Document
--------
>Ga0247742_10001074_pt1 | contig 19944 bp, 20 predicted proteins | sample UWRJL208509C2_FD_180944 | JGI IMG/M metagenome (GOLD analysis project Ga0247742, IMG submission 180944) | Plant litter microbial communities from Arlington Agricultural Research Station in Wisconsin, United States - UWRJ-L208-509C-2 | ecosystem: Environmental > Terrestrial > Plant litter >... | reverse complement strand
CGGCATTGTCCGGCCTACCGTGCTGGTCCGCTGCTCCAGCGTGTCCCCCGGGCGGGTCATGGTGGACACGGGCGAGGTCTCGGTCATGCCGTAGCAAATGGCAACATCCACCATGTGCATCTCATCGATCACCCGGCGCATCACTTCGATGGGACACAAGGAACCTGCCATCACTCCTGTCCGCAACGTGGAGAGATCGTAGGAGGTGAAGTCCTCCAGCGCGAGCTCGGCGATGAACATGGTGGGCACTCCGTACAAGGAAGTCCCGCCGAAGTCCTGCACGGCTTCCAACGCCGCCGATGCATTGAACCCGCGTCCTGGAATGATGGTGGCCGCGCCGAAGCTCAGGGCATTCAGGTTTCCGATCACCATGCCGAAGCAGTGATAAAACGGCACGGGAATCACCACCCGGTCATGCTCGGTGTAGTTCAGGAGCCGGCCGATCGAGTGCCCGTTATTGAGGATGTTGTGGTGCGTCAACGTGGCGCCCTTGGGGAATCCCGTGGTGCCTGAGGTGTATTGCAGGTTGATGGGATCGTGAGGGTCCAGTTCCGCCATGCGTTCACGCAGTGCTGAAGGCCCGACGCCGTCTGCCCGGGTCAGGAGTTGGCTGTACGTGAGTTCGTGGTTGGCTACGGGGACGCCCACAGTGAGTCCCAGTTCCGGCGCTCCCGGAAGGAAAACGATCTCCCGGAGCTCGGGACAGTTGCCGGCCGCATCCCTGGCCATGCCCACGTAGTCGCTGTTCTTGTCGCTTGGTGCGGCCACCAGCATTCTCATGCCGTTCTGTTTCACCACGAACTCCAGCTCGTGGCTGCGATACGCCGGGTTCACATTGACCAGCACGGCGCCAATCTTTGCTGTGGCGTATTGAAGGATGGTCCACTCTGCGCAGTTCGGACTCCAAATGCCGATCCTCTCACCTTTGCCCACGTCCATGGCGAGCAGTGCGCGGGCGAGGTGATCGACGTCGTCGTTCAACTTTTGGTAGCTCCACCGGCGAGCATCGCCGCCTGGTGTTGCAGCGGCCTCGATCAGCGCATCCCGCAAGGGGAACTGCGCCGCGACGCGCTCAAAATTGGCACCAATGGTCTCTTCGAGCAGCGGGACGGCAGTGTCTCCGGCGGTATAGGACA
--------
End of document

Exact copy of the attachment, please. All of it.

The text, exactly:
>Ga0247742_10001074_pt1 | contig 19944 bp, 20 predicted proteins | sample UWRJL208509C2_FD_180944 | JGI IMG/M metagenome (GOLD analysis project Ga0247742, IMG submission 180944) | Plant litter microbial communities from Arlington Agricultural Research Station in Wisconsin, United States - UWRJ-L208-509C-2 | ecosystem: Environmental > Terrestrial > Plant litter >... | reverse complement strand
CGGCATTGTCCGGCCTACCGTGCTGGTCCGCTGCTCCAGCGTGTCCCCCGGGCGGGTCATGGTGGACACGGGCGAGGTCTCGGTCATGCCGTAGCAAATGGCAACATCCACCATGTGCATCTCATCGATCACCCGGCGCATCACTTCGATGGGACACAAGGAACCTGCCATCACTCCTGTCCGCAACGTGGAGAGATCGTAGGAGGTGAAGTCCTCCAGCGCGAGCTCGGCGATGAACATGGTGGGCACTCCGTACAAGGAAGTCCCGCCGAAGTCCTGCACGGCTTCCAACGCCGCCGATGCATTGAACCCGCGTCCTGGAATGATGGTGGCCGCGCCGAAGCTCAGGGCATTCAGGTTTCCGATCACCATGCCGAAGCAGTGATAAAACGGCACGGGAATCACCACCCGGTCATGCTCGGTGTAGTTCAGGAGCCGGCCGATCGAGTGCCCGTTATTGAGGATGTTGTGGTGCGTCAACGTGGCGCCCTTGGGGAATCCCGTGGTGCCTGAGGTGTATTGCAGGTTGATGGGATCGTGAGGGTCCAGTTCCGCCATGCGTTCACGCAGTGCTGAAGGCCCGACGCCGTCTGCCCGGGTCAGGAGTTGGCTGTACGTGAGTTCGTGGTTGGCTACGGGGACGCCCACAGTGAGTCCCAGTTCCGGCGCTCCCGGAAGGAAAACGATCTCCCGGAGCTCGGGACAGTTGCCGGCCGCATCCCTGGCCATGCCCACGTAGTCGCTGTTCTTGTCGCTTGGTGCGGCCACCAGCATTCTCATGCCGTTCTGTTTCACCACGAACTCCAGCTCGTGGCTGCGATACGCCGGGTTCACATTGACCAGCACGGCGCCAATCTTTGCTGTGGCGTATTGAAGGATGGTCCACTCTGCGCAGTTCGGACTCCAAATGCCGATCCTCTCACCTTTGCCCACGTCCATGGCGAGCAGTGCGCGGGCGAGGTGATCGACGTCGTCGTTCAACTTTTGGTAGCTCCACCGGCGAGCATCGCCGCCTGGTGTTGCAGCGGCCTCGATCAGCGCATCCCGCAAGGGGAACTGCGCCGCGACGCGCTCAAAATTGGCACCAATGGTCTCTTCGAGCAGCGGGACGGCAGTGTCTCCGGCGGTATAGGACA